Trustees often fail to understand their duties and should receive regular training, according to Sam Younger, chief executive of the Charity Commission.
Younger said in a statement before Trustees’ Week, which runs from today until 10 November, that it was important for trustees to receive regular training to help them run their organisations effectively and in accordance with charity law.
He said: "Poor governance is sadly something we see regularly in charities, as a result of trustees failing to understand their duties; concerns about poor governance or poor trusteeship featured in 597 of our 1,374 assessment cases in 2011/12."
He said that charity chairs should regularly assess skills gaps in their boards and identify what training was required. A survey of charity register applicants by the regulator found that a third did not offer support or training to trustees.
Alex Swallow, chief executive of the Small Charities Coalition, said in a statement that opportunities for training were extremely important for trustees of small charities because they had few or no staff and were having to adapt to a fast-changing environment in which skills needed to be continually topped up. He said that training and development opportunities were a key way to attract a diverse range of good people to small charity boards.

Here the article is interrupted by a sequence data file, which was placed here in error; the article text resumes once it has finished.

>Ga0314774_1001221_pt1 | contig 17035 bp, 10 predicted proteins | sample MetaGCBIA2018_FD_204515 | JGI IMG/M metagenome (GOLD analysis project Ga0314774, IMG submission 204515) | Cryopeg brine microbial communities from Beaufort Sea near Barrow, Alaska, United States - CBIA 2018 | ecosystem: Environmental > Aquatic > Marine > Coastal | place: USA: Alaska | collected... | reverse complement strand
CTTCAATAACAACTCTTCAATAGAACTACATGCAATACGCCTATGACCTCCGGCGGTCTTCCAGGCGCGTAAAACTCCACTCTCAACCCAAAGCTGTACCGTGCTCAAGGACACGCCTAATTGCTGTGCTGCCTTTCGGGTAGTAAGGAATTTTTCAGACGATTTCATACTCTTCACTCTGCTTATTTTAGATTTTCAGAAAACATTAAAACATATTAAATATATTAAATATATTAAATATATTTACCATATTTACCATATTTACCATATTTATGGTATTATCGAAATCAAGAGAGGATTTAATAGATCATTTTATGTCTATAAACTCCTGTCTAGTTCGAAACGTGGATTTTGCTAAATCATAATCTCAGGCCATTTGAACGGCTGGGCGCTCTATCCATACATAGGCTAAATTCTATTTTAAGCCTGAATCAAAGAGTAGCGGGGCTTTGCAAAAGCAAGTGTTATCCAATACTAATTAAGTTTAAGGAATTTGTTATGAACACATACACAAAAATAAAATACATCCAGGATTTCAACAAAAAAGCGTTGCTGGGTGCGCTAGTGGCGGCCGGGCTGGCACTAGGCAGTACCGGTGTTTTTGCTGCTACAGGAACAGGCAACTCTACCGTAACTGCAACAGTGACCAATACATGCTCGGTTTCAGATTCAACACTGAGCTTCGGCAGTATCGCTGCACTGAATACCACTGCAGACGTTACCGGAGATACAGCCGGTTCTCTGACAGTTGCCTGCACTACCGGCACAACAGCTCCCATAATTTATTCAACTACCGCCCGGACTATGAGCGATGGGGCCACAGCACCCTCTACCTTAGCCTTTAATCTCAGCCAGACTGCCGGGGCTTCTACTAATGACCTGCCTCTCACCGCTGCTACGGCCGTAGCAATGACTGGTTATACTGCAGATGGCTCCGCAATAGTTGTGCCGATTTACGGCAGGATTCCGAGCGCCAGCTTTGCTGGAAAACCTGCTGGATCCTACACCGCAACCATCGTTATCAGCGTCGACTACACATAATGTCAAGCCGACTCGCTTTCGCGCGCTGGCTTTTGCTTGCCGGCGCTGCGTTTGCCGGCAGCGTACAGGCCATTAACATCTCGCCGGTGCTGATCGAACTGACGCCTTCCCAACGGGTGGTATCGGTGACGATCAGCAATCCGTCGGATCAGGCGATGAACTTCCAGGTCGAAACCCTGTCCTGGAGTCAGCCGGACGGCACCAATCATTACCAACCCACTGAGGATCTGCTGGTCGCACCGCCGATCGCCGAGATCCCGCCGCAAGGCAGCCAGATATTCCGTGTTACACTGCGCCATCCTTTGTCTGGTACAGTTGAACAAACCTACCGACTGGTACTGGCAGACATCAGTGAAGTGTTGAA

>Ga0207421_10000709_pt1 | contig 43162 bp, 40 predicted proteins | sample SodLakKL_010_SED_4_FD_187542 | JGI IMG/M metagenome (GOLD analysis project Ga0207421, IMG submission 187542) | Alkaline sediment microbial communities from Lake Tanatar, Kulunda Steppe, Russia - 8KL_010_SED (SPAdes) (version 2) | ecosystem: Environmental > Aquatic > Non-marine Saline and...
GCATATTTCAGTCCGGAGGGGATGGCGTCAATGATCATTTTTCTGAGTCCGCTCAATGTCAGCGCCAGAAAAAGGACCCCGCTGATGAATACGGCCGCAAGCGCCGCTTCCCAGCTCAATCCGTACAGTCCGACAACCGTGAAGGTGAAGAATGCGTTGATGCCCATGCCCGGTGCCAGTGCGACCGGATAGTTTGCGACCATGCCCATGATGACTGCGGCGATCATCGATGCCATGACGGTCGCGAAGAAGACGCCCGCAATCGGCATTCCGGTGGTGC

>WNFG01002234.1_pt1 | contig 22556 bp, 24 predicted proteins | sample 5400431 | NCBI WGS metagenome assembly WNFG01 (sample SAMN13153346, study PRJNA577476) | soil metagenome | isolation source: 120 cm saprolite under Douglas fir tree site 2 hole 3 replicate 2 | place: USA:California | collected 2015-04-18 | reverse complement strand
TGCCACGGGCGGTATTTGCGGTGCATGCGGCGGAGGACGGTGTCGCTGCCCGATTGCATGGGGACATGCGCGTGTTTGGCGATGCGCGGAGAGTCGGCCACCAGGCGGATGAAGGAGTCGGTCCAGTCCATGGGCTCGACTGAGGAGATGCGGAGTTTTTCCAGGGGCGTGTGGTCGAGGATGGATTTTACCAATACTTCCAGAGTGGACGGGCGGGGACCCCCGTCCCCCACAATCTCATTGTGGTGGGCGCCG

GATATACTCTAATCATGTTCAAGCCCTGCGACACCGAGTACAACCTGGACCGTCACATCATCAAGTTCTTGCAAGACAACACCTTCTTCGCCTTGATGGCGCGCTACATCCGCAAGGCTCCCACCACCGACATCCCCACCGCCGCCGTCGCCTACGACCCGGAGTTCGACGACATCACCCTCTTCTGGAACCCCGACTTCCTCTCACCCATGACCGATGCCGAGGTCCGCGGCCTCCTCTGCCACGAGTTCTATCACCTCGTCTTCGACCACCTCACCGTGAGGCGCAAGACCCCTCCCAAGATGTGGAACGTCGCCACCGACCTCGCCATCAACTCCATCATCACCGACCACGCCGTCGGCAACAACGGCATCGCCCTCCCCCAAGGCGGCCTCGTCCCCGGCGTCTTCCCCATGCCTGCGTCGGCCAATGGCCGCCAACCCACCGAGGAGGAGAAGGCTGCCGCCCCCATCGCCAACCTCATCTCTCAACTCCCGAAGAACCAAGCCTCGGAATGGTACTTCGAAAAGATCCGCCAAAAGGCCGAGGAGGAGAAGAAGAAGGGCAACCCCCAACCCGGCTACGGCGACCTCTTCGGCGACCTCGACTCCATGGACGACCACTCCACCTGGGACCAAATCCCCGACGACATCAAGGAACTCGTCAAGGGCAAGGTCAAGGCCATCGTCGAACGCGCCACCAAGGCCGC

Swallow added: "Trustees' Week is a great opportunity to be able to champion the importance of training for trustees."
Trustees’ Week is run jointly by the commission and a range of charity sector organisations. More than 40 events are planned across the UK in support of it.